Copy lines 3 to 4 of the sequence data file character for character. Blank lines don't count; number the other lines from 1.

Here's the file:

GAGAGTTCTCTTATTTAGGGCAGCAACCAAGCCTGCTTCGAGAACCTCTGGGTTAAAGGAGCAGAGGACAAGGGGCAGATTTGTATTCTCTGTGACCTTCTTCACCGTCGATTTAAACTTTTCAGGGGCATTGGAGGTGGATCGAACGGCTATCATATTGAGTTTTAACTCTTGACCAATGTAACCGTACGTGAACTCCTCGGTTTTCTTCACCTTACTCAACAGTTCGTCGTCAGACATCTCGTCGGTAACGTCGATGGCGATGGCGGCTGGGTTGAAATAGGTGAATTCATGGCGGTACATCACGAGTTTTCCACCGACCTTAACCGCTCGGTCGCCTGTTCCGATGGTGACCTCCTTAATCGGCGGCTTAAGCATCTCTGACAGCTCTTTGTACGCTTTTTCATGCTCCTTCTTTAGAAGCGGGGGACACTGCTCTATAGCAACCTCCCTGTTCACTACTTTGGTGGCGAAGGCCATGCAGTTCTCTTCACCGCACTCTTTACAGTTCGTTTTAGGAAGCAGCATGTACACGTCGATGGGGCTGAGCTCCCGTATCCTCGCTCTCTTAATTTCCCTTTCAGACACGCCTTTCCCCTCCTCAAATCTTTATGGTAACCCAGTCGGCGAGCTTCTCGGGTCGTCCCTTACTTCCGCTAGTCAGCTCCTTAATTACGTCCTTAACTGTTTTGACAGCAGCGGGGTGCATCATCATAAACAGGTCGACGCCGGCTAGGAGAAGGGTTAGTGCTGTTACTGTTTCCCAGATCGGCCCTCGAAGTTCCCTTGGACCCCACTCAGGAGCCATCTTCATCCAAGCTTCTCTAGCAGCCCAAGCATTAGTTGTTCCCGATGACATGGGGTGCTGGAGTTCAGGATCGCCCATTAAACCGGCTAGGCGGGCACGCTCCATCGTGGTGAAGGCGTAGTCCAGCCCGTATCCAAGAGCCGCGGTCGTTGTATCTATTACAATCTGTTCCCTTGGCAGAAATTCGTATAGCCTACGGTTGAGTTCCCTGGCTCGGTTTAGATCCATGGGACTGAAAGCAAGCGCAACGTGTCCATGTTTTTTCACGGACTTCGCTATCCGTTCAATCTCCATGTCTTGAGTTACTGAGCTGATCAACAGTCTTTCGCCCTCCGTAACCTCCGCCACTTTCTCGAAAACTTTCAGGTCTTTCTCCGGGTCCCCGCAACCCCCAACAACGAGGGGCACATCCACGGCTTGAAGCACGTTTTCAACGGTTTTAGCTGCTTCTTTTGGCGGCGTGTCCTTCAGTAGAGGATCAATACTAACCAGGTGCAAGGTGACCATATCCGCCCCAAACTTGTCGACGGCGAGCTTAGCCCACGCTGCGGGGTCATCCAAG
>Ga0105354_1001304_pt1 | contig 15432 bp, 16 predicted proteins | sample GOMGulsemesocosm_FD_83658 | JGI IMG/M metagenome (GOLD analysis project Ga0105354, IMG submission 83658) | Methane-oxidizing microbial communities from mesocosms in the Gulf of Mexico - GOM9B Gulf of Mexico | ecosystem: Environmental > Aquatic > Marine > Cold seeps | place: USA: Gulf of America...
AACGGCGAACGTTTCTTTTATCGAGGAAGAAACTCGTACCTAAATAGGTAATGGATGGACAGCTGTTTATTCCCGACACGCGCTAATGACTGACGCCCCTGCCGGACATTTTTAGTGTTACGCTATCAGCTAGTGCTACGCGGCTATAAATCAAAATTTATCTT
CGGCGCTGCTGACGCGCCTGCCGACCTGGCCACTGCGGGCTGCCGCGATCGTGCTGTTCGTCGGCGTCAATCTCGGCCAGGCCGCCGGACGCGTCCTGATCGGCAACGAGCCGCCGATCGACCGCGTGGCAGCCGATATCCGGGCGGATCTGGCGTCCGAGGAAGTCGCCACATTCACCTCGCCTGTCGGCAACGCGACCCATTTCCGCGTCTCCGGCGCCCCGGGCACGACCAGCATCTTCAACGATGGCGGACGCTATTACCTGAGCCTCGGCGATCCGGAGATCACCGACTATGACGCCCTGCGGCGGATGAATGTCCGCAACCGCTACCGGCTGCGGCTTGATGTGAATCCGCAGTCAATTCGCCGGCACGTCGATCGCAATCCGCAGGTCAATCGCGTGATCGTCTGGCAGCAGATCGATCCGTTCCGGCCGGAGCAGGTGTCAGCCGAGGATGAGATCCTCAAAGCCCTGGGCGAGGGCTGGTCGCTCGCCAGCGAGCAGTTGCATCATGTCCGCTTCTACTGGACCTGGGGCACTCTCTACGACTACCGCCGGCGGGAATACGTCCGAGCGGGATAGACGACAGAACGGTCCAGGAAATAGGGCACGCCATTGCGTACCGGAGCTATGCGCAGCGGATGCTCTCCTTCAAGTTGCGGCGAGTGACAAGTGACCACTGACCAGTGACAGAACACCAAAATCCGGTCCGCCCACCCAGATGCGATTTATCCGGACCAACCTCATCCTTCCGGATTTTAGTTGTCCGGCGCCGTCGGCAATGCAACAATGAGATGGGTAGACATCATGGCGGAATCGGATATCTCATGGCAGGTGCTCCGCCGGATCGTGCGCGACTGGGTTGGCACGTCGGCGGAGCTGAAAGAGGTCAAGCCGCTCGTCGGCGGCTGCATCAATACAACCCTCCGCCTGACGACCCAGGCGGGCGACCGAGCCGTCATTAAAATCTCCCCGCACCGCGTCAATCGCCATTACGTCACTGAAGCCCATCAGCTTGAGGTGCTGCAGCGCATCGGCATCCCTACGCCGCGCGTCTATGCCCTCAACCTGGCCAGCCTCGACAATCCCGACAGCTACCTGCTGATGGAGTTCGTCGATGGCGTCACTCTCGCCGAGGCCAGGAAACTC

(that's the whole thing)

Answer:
AACGGCGAACGTTTCTTTTATCGAGGAAGAAACTCGTACCTAAATAGGTAATGGATGGACAGCTGTTTATTCCCGACACGCGCTAATGACTGACGCCCCTGCCGGACATTTTTAGTGTTACGCTATCAGCTAGTGCTACGCGGCTATAAATCAAAATTTATCTT
CGGCGCTGCTGACGCGCCTGCCGACCTGGCCACTGCGGGCTGCCGCGATCGTGCTGTTCGTCGGCGTCAATCTCGGCCAGGCCGCCGGACGCGTCCTGATCGGCAACGAGCCGCCGATCGACCGCGTGGCAGCCGATATCCGGGCGGATCTGGCGTCCGAGGAAGTCGCCACATTCACCTCGCCTGTCGGCAACGCGACCCATTTCCGCGTCTCCGGCGCCCCGGGCACGACCAGCATCTTCAACGATGGCGGACGCTATTACCTGAGCCTCGGCGATCCGGAGATCACCGACTATGACGCCCTGCGGCGGATGAATGTCCGCAACCGCTACCGGCTGCGGCTTGATGTGAATCCGCAGTCAATTCGCCGGCACGTCGATCGCAATCCGCAGGTCAATCGCGTGATCGTCTGGCAGCAGATCGATCCGTTCCGGCCGGAGCAGGTGTCAGCCGAGGATGAGATCCTCAAAGCCCTGGGCGAGGGCTGGTCGCTCGCCAGCGAGCAGTTGCATCATGTCCGCTTCTACTGGACCTGGGGCACTCTCTACGACTACCGCCGGCGGGAATACGTCCGAGCGGGATAGACGACAGAACGGTCCAGGAAATAGGGCACGCCATTGCGTACCGGAGCTATGCGCAGCGGATGCTCTCCTTCAAGTTGCGGCGAGTGACAAGTGACCACTGACCAGTGACAGAACACCAAAATCCGGTCCGCCCACCCAGATGCGATTTATCCGGACCAACCTCATCCTTCCGGATTTTAGTTGTCCGGCGCCGTCGGCAATGCAACAATGAGATGGGTAGACATCATGGCGGAATCGGATATCTCATGGCAGGTGCTCCGCCGGATCGTGCGCGACTGGGTTGGCACGTCGGCGGAGCTGAAAGAGGTCAAGCCGCTCGTCGGCGGCTGCATCAATACAACCCTCCGCCTGACGACCCAGGCGGGCGACCGAGCCGTCATTAAAATCTCCCCGCACCGCGTCAATCGCCATTACGTCACTGAAGCCCATCAGCTTGAGGTGCTGCAGCGCATCGGCATCCCTACGCCGCGCGTCTATGCCCTCAACCTGGCCAGCCTCGACAATCCCGACAGCTACCTGCTGATGGAGTTCGTCGATGGCGTCACTCTCGCCGAGGCCAGGAAACTC